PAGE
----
Three days before the University of Utah hosts its first Pac-12 football game, Utes Athletics Director Chris Hill visited the Salt Lake Chamber Capitol Club to discuss the opportunities that come to our community thanks to the move.
Hill says the opportunities for the state that reach far beyond the five conference football games.
“For better or for worse, the athletics program is the first impression people have of the university,” said Hill. “We want the economic development. We want this to be a boost to the economy.”
The U is going to great lengths to make fans and alumni feel welcome in Salt Lake City. He says even parking attendants have been trained to welcome guests with a smile.
“We are a whole different deal than we were a year ago,” said Hill “We’re jumping from non-BCS to a BCS conference. It is essential that our experience begins with the airport, and continues to the parking lot and into the game.”
Part of the new experience is to make a Utes game more than just three hours at the stadium. Hill’s off-field team is working with the business community to make a Utah game a 48-hour experience. Programs like Paint the Town Red encourage downtown businesses to decorate their buildings in red during home game weeks, and UNight, a program that brings local business leader together with influential alumni from fellow Pac-12 schools, are both part of the Red Movement.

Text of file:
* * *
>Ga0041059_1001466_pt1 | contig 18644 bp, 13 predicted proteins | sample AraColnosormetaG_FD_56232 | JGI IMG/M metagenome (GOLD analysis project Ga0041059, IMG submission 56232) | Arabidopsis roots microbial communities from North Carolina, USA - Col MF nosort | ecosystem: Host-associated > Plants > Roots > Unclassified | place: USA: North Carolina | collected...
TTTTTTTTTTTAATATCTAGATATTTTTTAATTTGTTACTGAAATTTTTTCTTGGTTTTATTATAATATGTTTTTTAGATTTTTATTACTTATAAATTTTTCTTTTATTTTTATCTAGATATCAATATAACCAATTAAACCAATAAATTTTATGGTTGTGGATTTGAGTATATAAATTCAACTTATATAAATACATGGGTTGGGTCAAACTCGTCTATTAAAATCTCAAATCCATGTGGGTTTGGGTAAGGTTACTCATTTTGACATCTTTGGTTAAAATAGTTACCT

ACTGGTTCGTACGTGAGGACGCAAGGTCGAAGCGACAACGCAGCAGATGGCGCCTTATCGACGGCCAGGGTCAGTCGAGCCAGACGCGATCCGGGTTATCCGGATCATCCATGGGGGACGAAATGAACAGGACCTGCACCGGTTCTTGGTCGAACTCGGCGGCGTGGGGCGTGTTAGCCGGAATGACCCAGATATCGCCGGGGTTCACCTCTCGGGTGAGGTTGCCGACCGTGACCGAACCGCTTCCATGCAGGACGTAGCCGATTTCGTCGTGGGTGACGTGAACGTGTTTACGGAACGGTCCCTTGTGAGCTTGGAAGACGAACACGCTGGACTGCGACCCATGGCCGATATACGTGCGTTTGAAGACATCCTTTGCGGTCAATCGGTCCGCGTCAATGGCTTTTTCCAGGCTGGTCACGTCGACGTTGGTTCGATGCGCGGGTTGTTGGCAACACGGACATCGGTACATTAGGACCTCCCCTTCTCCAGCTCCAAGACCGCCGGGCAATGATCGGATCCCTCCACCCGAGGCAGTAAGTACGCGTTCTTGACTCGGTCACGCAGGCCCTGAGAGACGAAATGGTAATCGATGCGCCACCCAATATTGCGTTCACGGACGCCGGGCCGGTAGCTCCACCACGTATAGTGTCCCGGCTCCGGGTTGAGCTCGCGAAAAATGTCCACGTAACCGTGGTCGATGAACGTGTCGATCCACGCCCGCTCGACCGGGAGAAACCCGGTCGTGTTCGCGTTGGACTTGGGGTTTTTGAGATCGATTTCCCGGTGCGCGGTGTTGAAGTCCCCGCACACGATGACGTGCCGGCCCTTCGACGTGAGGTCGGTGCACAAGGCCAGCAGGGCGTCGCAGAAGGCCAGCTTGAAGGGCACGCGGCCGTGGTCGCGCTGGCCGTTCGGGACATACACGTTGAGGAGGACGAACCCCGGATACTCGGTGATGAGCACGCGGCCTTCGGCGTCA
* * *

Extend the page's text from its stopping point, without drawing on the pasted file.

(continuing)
“This is an opportunity to align ourselves with Seattle, Phoenix and Los Angeles,” said Hill. “We were associated with Colorado Springs, Albuquerque and Wyoming. We want to make the most out of this new opportunity.”
Hill also discussed some of the challenges his athletics department faces. The Utes have the smallest budget in Pac-12, just $4 million compared to $13 million for a school like the University of California at Berkley. He says to compete, every resource has to be used to the fullest.
“We’ll never have USC money, but we are out raising money,” he says. “When you move up a step, things cost you more.”
Hill says the Pac-12 is impressed with Utah, but both the conference and the Utes know they have “a lot of work to do.”
For now, that doesn’t mean expansion of the stadium. Some Pac-12 schools are actually planning to reduce their seating capacity. Hill says there will be improvements to the football facilities, specifically a media center to accommodate national broadcast requests and an updated sports medicine facility.
TV money will be a big boost to the Utes. The new Pac-12 TV deal kicks in next year and jumps the Utes’ take from $1.2 million last year in the Mountain West Conference to $15 million by the fourth year of the new deal.
Hill will gladly take the money, but the real benefit comes in notoriety.
“This is a boost to student and faculty recruitment,” he says.
Hill also discussed the international element of the move. To compete in some sports, the Utes will have to recruit from other countries. He believes the Utes and the Pac-12 will have a significant presence outside the U.S., specifically in the Pacific Rim.